Yesterday I posted about one of the six attributes of courage (as defined a Dr. Greenberg in Psychology Today). As I said, I’m not sure I agree that there are six attributes, or two, or 50. But it is as good of a place to start as any.
A second attribute of courage is persevering in the face of adversity. I think this is a no-brainer. It is one of the most-cited attributes that I have seen in my life and in my recent inquiries. One Facebook friend submitted a quote from one of my all-time favorite stories of life, To Kill a Mockingbird. Great American literary hero Atticus Finch told his son, Jem, “Courage is not a man with a gun in his hand. It’s knowing you’re licked before you begin but you begin anyway and you see it through no matter what. You rarely win, but sometimes you do.” That might seem negative, but sometimes life circumstances are negative. What doesn’t have to be negative, however, is our response to adversity.
In fact, in Atticus Finch’s speech about courage to his son, the example of courage was Mrs. Henry Lafayette DuBose, a woman who could best be described as perhaps the meanest old bat who ever drew breath. Mrs. Dubose lived down the street from the Finches, and Atticus highlights this unlikely candidate for a courage award, because she persevered through her own debilitating addiction.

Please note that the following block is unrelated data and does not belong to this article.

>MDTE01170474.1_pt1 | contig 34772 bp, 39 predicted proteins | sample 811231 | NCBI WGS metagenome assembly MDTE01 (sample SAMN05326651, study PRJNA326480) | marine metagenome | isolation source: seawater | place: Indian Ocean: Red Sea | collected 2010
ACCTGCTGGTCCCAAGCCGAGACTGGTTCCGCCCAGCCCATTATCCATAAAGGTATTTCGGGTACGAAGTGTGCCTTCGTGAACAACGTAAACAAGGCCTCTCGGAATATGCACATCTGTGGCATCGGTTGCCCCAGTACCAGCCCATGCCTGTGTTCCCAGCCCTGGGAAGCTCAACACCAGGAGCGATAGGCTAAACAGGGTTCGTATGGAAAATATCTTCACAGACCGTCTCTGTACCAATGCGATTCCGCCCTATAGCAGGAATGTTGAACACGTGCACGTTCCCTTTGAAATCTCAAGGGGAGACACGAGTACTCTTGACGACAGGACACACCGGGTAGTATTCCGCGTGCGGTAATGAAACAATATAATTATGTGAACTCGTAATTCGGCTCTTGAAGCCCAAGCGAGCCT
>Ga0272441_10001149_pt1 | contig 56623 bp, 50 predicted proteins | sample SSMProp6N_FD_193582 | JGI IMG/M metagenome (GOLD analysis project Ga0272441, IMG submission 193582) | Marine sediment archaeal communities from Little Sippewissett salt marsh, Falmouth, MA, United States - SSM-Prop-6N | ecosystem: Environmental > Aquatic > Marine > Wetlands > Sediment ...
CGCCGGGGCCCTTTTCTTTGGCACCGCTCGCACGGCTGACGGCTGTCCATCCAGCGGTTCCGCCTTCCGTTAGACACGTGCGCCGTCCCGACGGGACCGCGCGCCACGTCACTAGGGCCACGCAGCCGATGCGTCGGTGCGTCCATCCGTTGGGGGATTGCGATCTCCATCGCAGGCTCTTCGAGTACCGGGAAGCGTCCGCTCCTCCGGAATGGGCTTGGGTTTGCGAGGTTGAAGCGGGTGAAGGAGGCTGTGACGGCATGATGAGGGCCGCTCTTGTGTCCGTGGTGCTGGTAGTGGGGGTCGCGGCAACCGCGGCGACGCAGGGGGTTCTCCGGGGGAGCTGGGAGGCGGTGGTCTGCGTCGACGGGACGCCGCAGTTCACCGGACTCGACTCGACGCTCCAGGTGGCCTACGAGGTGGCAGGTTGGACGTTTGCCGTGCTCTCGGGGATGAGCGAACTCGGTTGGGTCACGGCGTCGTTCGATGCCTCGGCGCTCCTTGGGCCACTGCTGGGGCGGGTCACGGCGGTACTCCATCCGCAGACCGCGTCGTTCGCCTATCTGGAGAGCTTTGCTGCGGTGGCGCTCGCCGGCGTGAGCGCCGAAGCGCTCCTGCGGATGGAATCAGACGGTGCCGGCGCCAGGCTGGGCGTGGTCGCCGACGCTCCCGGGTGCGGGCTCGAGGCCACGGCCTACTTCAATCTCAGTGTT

One thing Mrs. DuBose did was accept help. As punishment for Jem’s ugly behavior to Mrs. DuBose, Jem was sentenced to read to the bed-ridden widow. The children learn upon her death that the reading visits, which grew longer and longer, much to the children’s chagrin, were a part of her “therapy,” where she worked to kick her morphine habit. Mean ole’ Mrs. Dubose persevered against one of the most devastating of addictions.
Some people lack the courage for a fight. It’s not their fault, necessarily. Some are struck with mental illness so crippling that they can’t carry on. And some have mental illness that they can control. And some ask for help to persevere through it all.
Some people have the courage to tell others when they are hurting or might hurt themselves. That, my friends, is the greatest act of perseverance through adversity that I can imagine. And I thank God that someone I love recently made that choice over the alternative.
In the words of the late, great Jimmy Valvano (you knew there had to be a basketball reference in here somewhere), “Don’t give up . . . . Don’t ever give up.”
Be the person who asks for help, so you can arm yourself with all the tools available to persevere through the dark periods of life.